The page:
Forum Istanbul 20102017-11-22T18:58:11+00:00

Project Description

Forum Istanbul: Making and sharing profit

High ranking intellectuals, policy makers and economists call for a progressive partnership between culture and business at a conference in the European Capital of Culture Istanbul.

Forum Istanbul: Making and sharing profit

High ranking intellectuals, policy makers and economists call for a progressive partnership between culture and business at a conference in the European Capital of Culture Istanbul.

“Culture is the basis of Europe”, Şekib Avdagiç, Chairman of the Istanbul 2010 European Capital of Culture Agency said in his opening speech at Forum Istanbul – Global Challenges, Cultural Visions. He stressed the multicultural richness of the old and added that “creating economic links is a key way to eradicate differences and disagreements between nations.”

Numerous high ranking representatives of politics and society, leading intellectuals as well as artists and cultural managers from all over Europe gathered at Tophane-I Amire Culture Center for the Istanbul Forum organized by the European Cultural Association and the initiative “A Soul for Europe” on October 12 and 13, 2010. Founded in 2004, the initiative wants to implement concrete steps and conduct projects to ensure that Europe makes greater and better use of its cultural assets, utilizing culture more than in the past as a strategic factor for its development. “A Soul for Europe” currently consists of 55 civil society actors from 21 countries.

Many speakers highlighted the power of culture in supporting structural and economic development on regional, national and European level. “The Green Paper of the European Commission on culture and creative industries promotes culture being introduced on different policy levels”, MEP Doris Pack highlighted in her keynote speech. The cultural sector is rarely perceived as an engine for development of Europe, rather as something that at most absorbs resources, university professor Pier Luigi Sacco from Milan explained the double contradiction concerning the relation between culture and economy. “On the other side there is a very narrow minded focusing on those cultural industries that make profit. However in the 21st century culture is taking a more central place in the socio-economical framework”, Sacco believes.

Hungarian Professor Ferenc Miszlivetz particularly promoted the approach of cultural heritage management. A company should integrate the cultural assets of a certain region into their business model, he argued with reference to a thermal bath operator in West Hungary. “The solution could be the combination of well-being, quality tourism, learning and a sort of sustainable business”, Miszlivetz said, elaborating on ways culture can sustain an underdeveloped region. Participants also learned about private cultural centres, a common collaboration of art and business in Turkey. Hüsamettin Kavi, Chairmann of the Advisory Committee of European Capital of Culture Agency and businessman, himself was convinced that these company supported partnerships are already highly successful.

While participants widely agreed on the fact that there are many possibilities to what extent culture can benefit from the economic sector, Bahadır Kaleağası, Coordinator and EU Representative of the Turkish Industry and Business Association (TUSIAD) asked the crucial question the conference could not conclusively answer: “How can the business world explicitly profit from the cultural sphere?” Or, as Volker Hassemer from German Stiftung Zukunft Berlin put it: “Is it about sharing, or is it only about making profit?” The co-founder of the “A Soul for Europe” initiative not only called for platforms between cultural, political and economical actors “working together as European citizens based on mutual support.” He also reminded the audience that the Istanbul Forum has also been co-organized by economic partners like TUSIAD and the BDI. Vural Öger, Chairman of Öger Tours and former MEP, even went a step further by saying that “without cultural development, there is no economic development.”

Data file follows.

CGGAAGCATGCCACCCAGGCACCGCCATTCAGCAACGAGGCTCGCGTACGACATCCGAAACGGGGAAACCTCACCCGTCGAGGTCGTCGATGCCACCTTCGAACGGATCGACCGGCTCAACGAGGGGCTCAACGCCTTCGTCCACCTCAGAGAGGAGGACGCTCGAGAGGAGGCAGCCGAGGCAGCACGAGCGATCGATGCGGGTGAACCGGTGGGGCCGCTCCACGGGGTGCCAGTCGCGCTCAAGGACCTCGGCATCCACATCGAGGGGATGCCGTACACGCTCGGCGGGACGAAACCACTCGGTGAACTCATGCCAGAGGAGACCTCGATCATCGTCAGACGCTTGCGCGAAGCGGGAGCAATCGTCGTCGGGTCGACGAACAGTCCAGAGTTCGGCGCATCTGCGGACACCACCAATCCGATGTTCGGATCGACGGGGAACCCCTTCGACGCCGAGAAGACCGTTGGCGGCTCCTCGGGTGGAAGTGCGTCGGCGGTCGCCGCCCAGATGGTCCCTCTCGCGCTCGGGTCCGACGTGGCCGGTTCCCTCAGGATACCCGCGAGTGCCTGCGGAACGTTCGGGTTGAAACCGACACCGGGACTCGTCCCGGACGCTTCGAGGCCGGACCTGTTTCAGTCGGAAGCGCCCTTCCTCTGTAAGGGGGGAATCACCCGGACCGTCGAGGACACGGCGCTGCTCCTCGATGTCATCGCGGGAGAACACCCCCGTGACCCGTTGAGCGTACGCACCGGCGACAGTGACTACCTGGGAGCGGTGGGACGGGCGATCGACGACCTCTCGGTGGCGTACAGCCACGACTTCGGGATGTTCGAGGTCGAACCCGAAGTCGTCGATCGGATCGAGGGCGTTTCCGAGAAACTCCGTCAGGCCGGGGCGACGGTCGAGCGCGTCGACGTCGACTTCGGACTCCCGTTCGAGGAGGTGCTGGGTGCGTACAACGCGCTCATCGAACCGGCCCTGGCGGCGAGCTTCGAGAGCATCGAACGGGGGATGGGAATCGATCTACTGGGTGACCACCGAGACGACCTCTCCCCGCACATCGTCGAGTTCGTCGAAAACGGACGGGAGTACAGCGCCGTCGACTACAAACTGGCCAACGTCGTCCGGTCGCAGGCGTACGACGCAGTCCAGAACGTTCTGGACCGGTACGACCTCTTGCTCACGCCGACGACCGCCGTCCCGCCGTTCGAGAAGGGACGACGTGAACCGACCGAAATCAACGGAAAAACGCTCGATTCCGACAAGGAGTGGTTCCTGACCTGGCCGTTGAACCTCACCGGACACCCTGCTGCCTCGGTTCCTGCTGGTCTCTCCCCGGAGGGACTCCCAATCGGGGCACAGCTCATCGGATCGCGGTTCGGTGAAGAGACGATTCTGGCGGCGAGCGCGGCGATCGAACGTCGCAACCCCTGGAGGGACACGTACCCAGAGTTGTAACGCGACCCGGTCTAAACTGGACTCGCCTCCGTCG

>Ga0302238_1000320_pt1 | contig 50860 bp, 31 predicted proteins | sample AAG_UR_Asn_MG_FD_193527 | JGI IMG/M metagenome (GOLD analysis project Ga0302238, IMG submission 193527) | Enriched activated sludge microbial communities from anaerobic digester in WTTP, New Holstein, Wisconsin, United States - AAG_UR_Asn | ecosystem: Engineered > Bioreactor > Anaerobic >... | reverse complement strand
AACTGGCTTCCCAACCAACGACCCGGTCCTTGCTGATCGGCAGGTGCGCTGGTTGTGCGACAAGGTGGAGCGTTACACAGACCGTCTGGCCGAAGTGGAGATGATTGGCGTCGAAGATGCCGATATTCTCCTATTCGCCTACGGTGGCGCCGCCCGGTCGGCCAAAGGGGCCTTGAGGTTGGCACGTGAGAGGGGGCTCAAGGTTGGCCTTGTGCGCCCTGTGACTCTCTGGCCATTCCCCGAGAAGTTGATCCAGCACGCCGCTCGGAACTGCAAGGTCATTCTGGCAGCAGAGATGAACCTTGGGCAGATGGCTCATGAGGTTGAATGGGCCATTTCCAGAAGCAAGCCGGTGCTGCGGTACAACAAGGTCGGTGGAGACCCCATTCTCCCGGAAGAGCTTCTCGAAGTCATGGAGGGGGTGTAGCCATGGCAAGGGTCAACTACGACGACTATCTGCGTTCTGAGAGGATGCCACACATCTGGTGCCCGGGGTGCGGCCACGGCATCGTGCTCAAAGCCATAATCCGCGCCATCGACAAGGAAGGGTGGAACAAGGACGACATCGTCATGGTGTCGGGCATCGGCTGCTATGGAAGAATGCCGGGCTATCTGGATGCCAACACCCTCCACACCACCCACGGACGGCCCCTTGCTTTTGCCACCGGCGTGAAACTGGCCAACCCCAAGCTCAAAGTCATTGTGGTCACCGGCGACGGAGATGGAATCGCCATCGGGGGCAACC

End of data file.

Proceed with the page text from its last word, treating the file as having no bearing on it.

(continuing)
But critical voices have also been heard regarding a cultural-economical cooperation: “The cultural sector must not become too dependent from the economic sector”, Bulgarian theatre and film director Javor Gardev warned with an eye to one-sided relations between culture and business regarding sponsorship. People could feel bored by an integrated Europe that is mainly based on economic principles. Frequently, speakers openly criticized the lack of a strongly needed European civil society – the European soul, as representatives of the organizing initiative underlined. They believe that the European elite is detached from large parts of the population, as illustrated during the negotiations of the European convent five years ago. Thus bottom-up discourses have to be boosted. The European civil society is still in its fledgling stages, they declared.

Furthermore, the conference agenda touched upon major global challenges like the financial crises and also included Istanbul’s role as a European Capital of Culture. This is not just a title but also a tool, Turkish theatre actor and activist Memet Ali Albora stated. “Therefore, it’s a shame that this year had no big impact on the public sphere, culture has not really been taken into consideration”, he criticized. Others said that rather a city in the Turkish regions should have been awarded with the title. Istanbul is not yet a laboratory for Europe as Turkey first has to overcome its undemocratic and non-pluralistic facets, Jan Joost Langendijk, Senior advisor of the Istanbul Policy Center said. Filmmaker Kutluğ Ataman meanwhile described the label of a cultural bridge between occident and orient as “theatre” and useless: “Unless you change the cultural policies and provide artists with a cultural environment, nothing will change.” To the end speakers by the majority agreed that arts and culture are not first and foremost about profit but about responsibility, or as British writer Simon Mundy put it in his closing remarks: “What we had, we shared.”